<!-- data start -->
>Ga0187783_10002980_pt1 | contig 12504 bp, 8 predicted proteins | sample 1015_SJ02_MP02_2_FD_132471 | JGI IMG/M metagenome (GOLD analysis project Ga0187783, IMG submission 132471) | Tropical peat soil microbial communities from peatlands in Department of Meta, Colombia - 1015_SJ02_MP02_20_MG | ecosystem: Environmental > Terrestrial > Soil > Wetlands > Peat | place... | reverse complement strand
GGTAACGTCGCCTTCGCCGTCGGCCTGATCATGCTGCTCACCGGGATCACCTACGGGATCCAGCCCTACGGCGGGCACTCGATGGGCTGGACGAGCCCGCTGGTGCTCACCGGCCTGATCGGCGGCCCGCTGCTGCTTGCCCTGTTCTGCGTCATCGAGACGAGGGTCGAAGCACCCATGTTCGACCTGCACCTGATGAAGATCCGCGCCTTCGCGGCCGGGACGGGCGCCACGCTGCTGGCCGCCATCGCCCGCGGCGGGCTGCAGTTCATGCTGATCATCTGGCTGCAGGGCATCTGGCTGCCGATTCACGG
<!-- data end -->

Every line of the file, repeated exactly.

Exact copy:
>Ga0187783_10002980_pt1 | contig 12504 bp, 8 predicted proteins | sample 1015_SJ02_MP02_2_FD_132471 | JGI IMG/M metagenome (GOLD analysis project Ga0187783, IMG submission 132471) | Tropical peat soil microbial communities from peatlands in Department of Meta, Colombia - 1015_SJ02_MP02_20_MG | ecosystem: Environmental > Terrestrial > Soil > Wetlands > Peat | place... | reverse complement strand
GGTAACGTCGCCTTCGCCGTCGGCCTGATCATGCTGCTCACCGGGATCACCTACGGGATCCAGCCCTACGGCGGGCACTCGATGGGCTGGACGAGCCCGCTGGTGCTCACCGGCCTGATCGGCGGCCCGCTGCTGCTTGCCCTGTTCTGCGTCATCGAGACGAGGGTCGAAGCACCCATGTTCGACCTGCACCTGATGAAGATCCGCGCCTTCGCGGCCGGGACGGGCGCCACGCTGCTGGCCGCCATCGCCCGCGGCGGGCTGCAGTTCATGCTGATCATCTGGCTGCAGGGCATCTGGCTGCCGATTCACGG